Many people trying to lose weight tend to assume that the higher the intensity when it comes to dieting and exercise, the faster and easier it will be to drop those extra pounds.
While this is certainly true in some cases, you may be surprised to hear that in terms of longevity, gentle yoga may be the way to go. Practitioners of the discipline tout its many benefits, explaining that it goes far beyond increasing flexibility into encouraging and strengthening mindfulness, which puts us in touch with our body’s needs — including making us more aware of whether we’re hungry or just bored. This combined with the stress-reducing aspects of the practice make it a great option for long-term weight loss and management.
Studies have found that practicing yoga reduces levels of cortisol, the “stress hormone” that causes fat to collect in the belly when its levels rise. So even if yoga isn’t burning a lot or calories or making you sweat, it’s changing your brain’s reaction to stress, which can lead to healthier food choices and less emotional and binge-eating — a crucial change in working toward better health.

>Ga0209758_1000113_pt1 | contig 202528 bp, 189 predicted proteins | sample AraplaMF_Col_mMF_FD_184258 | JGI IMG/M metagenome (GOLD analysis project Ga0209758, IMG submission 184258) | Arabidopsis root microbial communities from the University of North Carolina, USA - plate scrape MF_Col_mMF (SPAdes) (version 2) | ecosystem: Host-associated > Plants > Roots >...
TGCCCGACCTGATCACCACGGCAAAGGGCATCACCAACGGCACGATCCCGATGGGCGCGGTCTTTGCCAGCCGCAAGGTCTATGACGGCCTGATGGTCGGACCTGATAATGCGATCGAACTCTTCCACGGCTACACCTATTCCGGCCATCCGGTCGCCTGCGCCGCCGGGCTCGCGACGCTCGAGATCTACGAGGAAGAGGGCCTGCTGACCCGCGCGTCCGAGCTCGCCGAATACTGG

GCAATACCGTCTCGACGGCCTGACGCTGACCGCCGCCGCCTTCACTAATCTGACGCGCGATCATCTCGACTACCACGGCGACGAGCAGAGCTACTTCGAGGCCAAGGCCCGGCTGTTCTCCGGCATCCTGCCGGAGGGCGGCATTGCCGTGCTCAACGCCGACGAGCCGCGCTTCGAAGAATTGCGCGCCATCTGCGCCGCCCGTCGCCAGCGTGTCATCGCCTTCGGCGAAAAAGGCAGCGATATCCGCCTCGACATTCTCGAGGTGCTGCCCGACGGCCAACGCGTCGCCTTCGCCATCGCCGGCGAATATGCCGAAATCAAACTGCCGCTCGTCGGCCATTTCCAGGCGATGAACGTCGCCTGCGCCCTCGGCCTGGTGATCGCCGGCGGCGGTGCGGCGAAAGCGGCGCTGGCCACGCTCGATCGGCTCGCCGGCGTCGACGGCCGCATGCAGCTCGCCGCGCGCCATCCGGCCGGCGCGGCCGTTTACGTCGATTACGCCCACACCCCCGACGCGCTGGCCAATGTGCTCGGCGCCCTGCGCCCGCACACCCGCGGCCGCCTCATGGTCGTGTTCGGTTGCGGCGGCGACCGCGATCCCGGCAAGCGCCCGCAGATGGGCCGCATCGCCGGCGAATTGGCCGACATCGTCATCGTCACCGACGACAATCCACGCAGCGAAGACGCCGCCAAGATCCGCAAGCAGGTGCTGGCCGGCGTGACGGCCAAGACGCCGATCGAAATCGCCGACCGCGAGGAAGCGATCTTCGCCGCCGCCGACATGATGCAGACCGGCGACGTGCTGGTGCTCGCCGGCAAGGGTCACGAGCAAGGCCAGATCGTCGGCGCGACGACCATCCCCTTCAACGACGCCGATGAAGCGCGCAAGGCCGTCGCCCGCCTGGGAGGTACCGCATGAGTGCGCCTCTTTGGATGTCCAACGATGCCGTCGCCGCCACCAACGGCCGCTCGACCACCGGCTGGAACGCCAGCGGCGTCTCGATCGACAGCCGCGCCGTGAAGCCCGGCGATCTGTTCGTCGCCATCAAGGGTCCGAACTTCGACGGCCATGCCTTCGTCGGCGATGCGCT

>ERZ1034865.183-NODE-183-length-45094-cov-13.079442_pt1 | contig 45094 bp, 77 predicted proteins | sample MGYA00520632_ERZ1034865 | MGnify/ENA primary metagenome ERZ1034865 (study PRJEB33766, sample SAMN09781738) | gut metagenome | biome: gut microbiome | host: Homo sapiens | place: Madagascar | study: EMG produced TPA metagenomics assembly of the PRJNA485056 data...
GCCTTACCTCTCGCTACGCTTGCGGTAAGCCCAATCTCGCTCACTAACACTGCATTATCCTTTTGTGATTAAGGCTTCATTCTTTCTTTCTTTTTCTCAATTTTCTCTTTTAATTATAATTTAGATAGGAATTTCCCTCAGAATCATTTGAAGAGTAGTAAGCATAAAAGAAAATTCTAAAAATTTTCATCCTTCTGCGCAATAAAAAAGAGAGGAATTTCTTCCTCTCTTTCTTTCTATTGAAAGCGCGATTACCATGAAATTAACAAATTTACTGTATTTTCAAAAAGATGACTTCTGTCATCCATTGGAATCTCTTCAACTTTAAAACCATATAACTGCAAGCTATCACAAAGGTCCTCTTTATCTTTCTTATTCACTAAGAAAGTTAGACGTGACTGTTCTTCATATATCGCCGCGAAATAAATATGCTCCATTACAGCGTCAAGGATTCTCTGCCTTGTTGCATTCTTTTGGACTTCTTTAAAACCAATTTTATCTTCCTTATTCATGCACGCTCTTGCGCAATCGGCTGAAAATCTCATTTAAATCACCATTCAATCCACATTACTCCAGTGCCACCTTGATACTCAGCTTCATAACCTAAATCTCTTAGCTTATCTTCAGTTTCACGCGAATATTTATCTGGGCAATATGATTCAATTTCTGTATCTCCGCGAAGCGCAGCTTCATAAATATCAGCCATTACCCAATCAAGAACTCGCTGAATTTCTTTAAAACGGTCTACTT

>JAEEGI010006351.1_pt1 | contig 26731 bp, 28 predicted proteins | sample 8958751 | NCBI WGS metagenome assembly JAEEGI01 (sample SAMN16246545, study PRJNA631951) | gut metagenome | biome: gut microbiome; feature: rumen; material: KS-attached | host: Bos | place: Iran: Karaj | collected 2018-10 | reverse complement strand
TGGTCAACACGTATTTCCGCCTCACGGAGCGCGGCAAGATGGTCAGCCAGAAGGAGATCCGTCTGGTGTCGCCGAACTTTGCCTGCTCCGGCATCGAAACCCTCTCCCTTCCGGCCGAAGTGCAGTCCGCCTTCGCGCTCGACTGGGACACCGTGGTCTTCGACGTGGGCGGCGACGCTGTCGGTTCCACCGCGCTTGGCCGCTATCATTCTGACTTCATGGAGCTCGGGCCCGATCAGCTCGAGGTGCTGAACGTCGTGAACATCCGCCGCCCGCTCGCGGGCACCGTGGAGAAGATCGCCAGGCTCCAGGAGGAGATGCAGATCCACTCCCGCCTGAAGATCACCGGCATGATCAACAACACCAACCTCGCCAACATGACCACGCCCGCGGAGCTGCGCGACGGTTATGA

In fact, researchers at Fred Hutchinson Cancer Research Center concluded that regular yoga practice can help prevent middle-aged people from gaining weight and even promote gradual weight loss. In their study of more than 15,000 adults in their 50s, the researchers found that overweight people who did yoga at least once a week for four or more years lost an average of 5 pounds.
Those who didn’t practice ended up gaining an average of 13.5 pounds. Participants at a healthy weight were also more likely to maintain if they practiced yoga regularly.
“During a very vigorous yoga practice you can burn enough calories to lose weight, but most people don’t practice that kind of yoga,” said Alan Kristal, lead researcher of the study. “From my experience, I think it has to do with the way that yoga makes you more aware of your body. So when you’ve eaten enough food, you’re sensitive to the feeling of being full, and this makes it much easier to stop eating before you’ve eaten too much.”